Articles On ADHD in Children
- What Is ADHD?
- Common Symptoms
- Symptoms by Age
- ADHD in Teens
- Medication Side Effects
- Non-Drug Treatments
- Diet and ADHD
The right medicine can help kids with ADHD (attention deficit hyperactivity disorder) focus so they can finish homework and other tasks. It also can help them fidget less and have better social skills.
But ADHD drugs also have side effects that can be hard on kids — and their parents.
It can take some trial and error to find the right drug and the right dose for your child. And even when you find the right combination, there may still be some side effects.
Keep track of how the medication affects your child so you can tell the doctor. If they’re causing serious problems, a new medication or different dose may be tried.
These tips can help you both deal with some of the most common side effects.
Loss of Appetite
Children need a healthy, balanced diet to grow and develop the way they should. When ADHD drugs make them less hungry, they may not get enough calories, vitamins, and other nutrients. Some things you can try:
- Give them healthy breakfast and dinner. When children aren’t hungry at lunch, they may skip it, or they may try a light snack (crackers, cheese stick, fruit).That makes morning and evening meals extra important.
- Try a shorter-acting drug. Long-acting drugs, sometimes called extended release, can last all day. Shorter-acting drugs can wear off in 3 to 4 hours — just in time for meals.
- Take a mini-break from medication. Ask your doctor if your child can skip medication for short periods of time, like on weekends, school holidays and breaks or before special-occasion meals.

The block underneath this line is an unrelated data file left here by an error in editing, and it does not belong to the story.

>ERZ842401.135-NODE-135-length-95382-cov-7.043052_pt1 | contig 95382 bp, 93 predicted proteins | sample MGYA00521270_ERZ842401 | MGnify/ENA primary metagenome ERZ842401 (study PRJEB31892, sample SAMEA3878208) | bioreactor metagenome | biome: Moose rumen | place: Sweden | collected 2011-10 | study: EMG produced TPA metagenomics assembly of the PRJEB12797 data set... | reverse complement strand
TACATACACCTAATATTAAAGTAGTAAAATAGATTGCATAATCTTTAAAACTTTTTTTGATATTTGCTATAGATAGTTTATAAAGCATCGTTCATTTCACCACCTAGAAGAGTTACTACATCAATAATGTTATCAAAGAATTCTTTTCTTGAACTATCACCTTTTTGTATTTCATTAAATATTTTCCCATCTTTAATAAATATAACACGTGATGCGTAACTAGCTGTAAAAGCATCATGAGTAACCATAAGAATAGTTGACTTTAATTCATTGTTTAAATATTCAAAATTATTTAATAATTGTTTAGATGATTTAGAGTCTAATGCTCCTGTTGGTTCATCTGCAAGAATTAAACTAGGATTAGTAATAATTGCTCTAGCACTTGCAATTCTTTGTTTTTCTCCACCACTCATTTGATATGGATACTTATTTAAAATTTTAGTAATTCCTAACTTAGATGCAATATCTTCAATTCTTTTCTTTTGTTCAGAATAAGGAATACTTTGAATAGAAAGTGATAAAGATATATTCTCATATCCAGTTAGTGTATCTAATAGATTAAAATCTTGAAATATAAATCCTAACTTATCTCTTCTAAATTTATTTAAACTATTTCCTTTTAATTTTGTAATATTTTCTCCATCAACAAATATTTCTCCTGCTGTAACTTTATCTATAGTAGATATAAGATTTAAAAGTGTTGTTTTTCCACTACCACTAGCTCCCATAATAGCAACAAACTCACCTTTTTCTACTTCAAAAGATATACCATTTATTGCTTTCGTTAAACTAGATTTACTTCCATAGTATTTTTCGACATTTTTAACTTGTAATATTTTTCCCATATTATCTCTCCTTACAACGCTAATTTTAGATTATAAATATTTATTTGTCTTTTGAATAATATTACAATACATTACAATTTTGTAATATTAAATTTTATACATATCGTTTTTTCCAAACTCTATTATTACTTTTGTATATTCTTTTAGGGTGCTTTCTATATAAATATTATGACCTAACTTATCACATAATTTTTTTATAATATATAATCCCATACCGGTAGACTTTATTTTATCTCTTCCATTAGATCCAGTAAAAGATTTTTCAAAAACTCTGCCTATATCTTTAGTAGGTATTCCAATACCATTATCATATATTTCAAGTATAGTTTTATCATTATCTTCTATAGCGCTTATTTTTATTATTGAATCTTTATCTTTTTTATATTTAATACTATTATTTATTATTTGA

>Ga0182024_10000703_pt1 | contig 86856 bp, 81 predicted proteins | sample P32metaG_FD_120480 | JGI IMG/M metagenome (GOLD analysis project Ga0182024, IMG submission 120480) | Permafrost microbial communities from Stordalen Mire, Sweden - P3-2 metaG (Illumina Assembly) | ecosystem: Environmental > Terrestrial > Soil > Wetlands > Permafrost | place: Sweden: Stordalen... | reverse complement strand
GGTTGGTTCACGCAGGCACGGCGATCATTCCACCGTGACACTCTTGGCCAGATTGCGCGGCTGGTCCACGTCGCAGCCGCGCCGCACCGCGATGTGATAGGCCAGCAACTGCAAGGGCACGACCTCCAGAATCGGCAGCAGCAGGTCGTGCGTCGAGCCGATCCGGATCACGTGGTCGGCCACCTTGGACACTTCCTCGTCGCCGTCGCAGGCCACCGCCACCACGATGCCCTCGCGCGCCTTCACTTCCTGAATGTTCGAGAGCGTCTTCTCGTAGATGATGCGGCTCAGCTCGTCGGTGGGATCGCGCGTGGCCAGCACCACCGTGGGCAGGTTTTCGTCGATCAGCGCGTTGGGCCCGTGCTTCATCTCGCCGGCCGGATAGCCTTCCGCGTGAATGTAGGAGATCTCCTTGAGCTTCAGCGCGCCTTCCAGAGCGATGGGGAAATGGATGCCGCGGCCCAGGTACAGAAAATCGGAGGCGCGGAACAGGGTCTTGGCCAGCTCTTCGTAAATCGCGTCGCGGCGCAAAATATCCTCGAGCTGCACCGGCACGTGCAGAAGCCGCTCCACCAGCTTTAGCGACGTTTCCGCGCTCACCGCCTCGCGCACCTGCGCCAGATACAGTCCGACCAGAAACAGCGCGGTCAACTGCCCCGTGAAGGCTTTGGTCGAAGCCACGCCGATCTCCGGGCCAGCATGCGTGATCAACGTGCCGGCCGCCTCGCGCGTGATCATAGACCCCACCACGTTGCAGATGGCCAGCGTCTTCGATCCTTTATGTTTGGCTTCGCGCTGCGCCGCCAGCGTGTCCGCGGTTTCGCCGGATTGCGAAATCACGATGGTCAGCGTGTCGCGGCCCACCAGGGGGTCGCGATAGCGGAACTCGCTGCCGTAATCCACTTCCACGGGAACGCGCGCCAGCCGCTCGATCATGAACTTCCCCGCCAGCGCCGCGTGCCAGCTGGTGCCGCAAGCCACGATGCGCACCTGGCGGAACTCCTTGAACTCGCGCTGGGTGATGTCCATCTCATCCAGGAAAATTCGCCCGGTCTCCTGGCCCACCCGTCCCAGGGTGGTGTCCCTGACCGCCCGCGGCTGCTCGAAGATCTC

- If possible give medication with breakfast, not before.
- Allow a bedtime snack that makes up for the skipped lunch or after school snack.
ADHD drugs can keep kids up at night. That can happen if they took the last dose of the day too close to bedtime. Or it could be that a long-acting drug hasn’t worn off by bedtime. But you might wait a few weeks before asking your child’s doctor if you should make any changes to the medication. In the interim, make sure that your child isn’t taking the afternoon dose too close to bedtime, and make sure your child has some activity after school to get rid of all the wiggles and energy. Sleep problems caused by ADHD medicine tend to get better with time.
And keep in mind that overstimulation — not medicine — may be behind your child’s sleep problems. It can help to keep them off video games and their phone or computer before bedtime. You might try these other tips, too:
- Make the room sleep-friendly. Light tells your body it’s time to be up, so a dark room is important. Turn on a fan if it’s warm, or grab an extra blanket if it’s cold.
- Commit to a relaxing bedtime routine. A nightly bath, 20 minutes of reading, or writing in a journal can help kids unwind and fall asleep.
- No animals on the bed. Pets who sleep on the bed may stretch, change positions, or move around and wake your child up.
- Countdown to sleep. Tell your child to try this mind-calming exercise: Start at 100 and count back to 1.
Other Common Side Effects
Some other possible effects include:
Nausea and headaches: ADHD drugs can make your child feel like they need to throw up. This side effect usually goes away after a few weeks. In the meantime, your child might feel better if they take their medicine with food.
Delayed growth: Some research shows that some children may grow more slowly than they should during their first year on ADHD medicine. But they seem to catch up during years 2 and 3. Kids who take breaks from ADHD drugs, like on weekends and during summer vacation, may not have this issue.
Sudden mood changes: Some children with ADHD get cranky when their drugs wear off. This is sometimes known as the rebound effect. It may mean the dose is too high or the medicine isn’t right for your child. This may also be related to not having a way to expend their energy. Exercise will help with mood regulation.